CD4+ T cells and CD8+ T cells (2.5 ×104 cells/well) isolated from FVB mice were mixed with Tregs or CD4+CD25− T cells (2.5 ×104 cells/well) which had been stimulated with plate-bound anti-CD3 (5 μg/ml) in the presence of anti-OX40 mAb (5 μg/ml) or rat IgG (5 μg/ml) for 3 days and washed well, and then plated onto 96-well tissue culture plates. Primed CD4+ T cells and CD8+ T cells were isolated from splenocytes treated with Red Blood Cell Lysing Buffer and incubated with anti-CD3 (0.1μg/ml) for 4 days. Tregs and CD4+CD25− T cells were irradiated with 3000 rad to prevent proliferation. The cells were incubated with APCs (2.5 ×105 cells/well) and anti-CD3 (0.1μg/ml) at 37°C for 60 hours. For the last 10 hours of culture, 1 μCi (0.037 MBq) [methyl-3H]Thymidine/well (Amersham) was added, and incorporation of [methyl-3H]Thymidine was determined using a Liquid Scintillation Analyzer (TRI-CARB 3100TR, Packard). Data were collected as the mean CPM of triplicate assays.
CD4+CD25+ T cells (Tregs) were purified from the spleens of FVB/N mice with a CD4+CD25+ regulatory T cell Isolation Kit, and stimulated with plate-bound anti-CD3 (5 μg/ml) in the presence of anti-OX40 mAb (5 μg/ml) or rat IgG (5 μg/ml) for 3 days. Naive CD4+ T cells were isolated from spleens of FVB/N mice by negative selection using an EasySep Mouse CD4+ T cell Enrichment Kit. Isolated CD4+ T cells were labeled with 5μM of CFSE (Invitrogen), and the CFSE-labeled CD4+ T cells (2.5 ×104 cells/well) were incubated with non-irradiated Tregs (2.5 ×104 cells/well), irradiated APCs (2.5 ×105 cells/well) and anti-CD3 (0.1μg/ml) at 37°C for 4 days. CFSE dilution was determined by flow cytometry.
To obtain Ag-specific primed CD8+ T cells, NT2 tumor cells (5×106 cells injected s.c. in the mammary fat pad) were injected on day −3 and 3T3 neu/GM vaccine cells (3×106 total cells injected s.c. divided equally among two forelimbs and one hind limb) were injected on day 0 to FVB mice. HER2/neu-primed CD8+ T cells were isolated using an EasySep Mouse CD8+ T cell Enrichment Kit on day 10. Tregs and CD4+CD25− T cells were isolated from naïve FVB mice using a MACS CD4+CD25+ regulatory T cell Isolation Kit on day7, and stimulated with plate-bound anti-CD3 (5 μg/ml) in the presence of anti-OX40 mAb (5 μg/ml) or rat IgG (5 μg/ml) for 3 days. On day 10, Ag-primed CD8+ T cells (1×105 cells) and TCR-stimulated Tregs or TCR-CD4+CD25− T cells (1×105 cells) were cocultured at 37°C for 2 hours. After that they were incubated for 10 hours with an equal ratio of T2Dq cells pulsed with either RNEU420–429 or NP118–126. and ICS was performed as previously described (30).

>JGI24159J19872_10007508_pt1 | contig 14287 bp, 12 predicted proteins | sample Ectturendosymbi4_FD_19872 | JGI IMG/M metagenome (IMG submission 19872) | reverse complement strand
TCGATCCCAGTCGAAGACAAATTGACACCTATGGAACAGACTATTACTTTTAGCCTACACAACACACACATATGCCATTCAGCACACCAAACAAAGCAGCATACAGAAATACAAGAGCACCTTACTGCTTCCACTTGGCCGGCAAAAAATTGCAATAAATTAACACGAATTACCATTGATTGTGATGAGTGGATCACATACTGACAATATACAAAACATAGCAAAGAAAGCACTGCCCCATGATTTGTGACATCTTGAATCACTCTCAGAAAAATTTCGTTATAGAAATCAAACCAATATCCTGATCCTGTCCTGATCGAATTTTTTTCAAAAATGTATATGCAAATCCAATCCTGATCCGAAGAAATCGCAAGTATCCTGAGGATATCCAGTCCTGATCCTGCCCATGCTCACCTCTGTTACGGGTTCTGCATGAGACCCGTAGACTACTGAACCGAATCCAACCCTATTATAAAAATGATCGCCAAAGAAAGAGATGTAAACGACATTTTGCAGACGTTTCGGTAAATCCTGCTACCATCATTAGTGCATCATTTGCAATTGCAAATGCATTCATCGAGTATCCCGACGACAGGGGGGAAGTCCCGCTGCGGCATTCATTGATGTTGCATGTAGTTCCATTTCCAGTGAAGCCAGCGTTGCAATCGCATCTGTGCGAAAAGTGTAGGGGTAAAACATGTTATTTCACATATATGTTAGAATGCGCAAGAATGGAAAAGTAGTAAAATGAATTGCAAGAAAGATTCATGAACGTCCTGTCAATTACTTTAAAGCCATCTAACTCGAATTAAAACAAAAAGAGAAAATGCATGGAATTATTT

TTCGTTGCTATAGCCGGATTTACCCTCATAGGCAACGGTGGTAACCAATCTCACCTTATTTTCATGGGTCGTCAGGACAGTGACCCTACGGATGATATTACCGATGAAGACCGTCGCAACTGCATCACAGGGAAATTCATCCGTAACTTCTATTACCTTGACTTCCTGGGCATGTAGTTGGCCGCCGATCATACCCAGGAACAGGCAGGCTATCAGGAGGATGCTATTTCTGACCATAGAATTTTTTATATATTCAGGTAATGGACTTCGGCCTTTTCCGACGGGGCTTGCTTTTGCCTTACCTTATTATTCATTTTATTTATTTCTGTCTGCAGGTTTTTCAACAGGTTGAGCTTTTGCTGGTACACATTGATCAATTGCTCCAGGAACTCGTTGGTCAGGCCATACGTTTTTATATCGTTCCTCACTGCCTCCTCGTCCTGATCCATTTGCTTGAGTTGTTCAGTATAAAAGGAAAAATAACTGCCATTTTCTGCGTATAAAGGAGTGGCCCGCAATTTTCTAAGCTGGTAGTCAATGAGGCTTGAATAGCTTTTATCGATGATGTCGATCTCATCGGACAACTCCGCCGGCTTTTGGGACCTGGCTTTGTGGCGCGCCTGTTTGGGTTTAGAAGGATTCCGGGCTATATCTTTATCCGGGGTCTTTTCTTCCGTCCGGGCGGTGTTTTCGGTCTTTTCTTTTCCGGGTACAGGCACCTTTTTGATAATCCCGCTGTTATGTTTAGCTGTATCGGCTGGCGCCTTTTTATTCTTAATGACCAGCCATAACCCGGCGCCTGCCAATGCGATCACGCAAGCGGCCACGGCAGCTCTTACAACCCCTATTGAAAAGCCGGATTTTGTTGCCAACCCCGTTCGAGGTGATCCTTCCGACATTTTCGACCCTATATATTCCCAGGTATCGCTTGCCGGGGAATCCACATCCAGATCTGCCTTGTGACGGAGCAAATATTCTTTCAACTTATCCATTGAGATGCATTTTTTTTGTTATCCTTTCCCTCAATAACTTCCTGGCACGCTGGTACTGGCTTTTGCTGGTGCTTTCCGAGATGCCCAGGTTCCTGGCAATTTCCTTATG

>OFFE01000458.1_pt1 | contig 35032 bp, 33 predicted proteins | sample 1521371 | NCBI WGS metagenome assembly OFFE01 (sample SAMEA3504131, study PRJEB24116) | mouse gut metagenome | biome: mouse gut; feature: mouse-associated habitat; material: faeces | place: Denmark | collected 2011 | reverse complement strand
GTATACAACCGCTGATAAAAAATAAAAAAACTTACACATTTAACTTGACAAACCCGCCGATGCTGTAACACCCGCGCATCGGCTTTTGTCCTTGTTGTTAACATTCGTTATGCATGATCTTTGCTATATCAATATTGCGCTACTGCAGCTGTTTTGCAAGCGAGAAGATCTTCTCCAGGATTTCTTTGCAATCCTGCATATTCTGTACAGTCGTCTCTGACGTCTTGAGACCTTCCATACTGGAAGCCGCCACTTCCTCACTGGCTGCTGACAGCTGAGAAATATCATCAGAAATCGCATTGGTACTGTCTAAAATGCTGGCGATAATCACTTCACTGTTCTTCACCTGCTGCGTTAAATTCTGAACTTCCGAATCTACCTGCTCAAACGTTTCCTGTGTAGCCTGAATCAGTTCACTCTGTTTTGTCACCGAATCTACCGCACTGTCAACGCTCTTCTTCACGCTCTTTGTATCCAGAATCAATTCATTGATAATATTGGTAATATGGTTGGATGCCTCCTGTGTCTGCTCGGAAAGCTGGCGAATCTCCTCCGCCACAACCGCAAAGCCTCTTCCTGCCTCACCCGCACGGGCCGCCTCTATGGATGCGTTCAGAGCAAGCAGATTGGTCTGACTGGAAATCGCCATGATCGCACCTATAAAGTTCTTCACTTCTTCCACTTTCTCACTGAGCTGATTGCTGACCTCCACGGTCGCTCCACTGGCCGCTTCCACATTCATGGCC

HER2/neu-transgenic mice (neu-N), which have been shown to have an established immune tolerance to HER2/neu, were intraperitoneally given anti-OX40 mAb or control IgG (300μg per animal). Two days after administration Tregs were isolated from the spleens of these treated neu-N mice with a MACS CD4+CD25+ regulatory T cell Isolation Kit. These pretreated Tregs in donor mice were adoptively transferred into FVB recipient mice (5×105 cells per animal) that had been given HER2/neu-expresing NT tumor cells (5×106 cells/body) 3 days before transfer (n = 6 per group). Saline was injected into the tail vein of FVB mice as a control. (n=8). After Tregs transfer, 3T3 neu/GM vaccine cells (3×106 cells) were given subcutaneously to all the recipient FVB mice. Tumor size (mm2) was recorded by measuring the tumor diameter along orthogonal axes twice a week.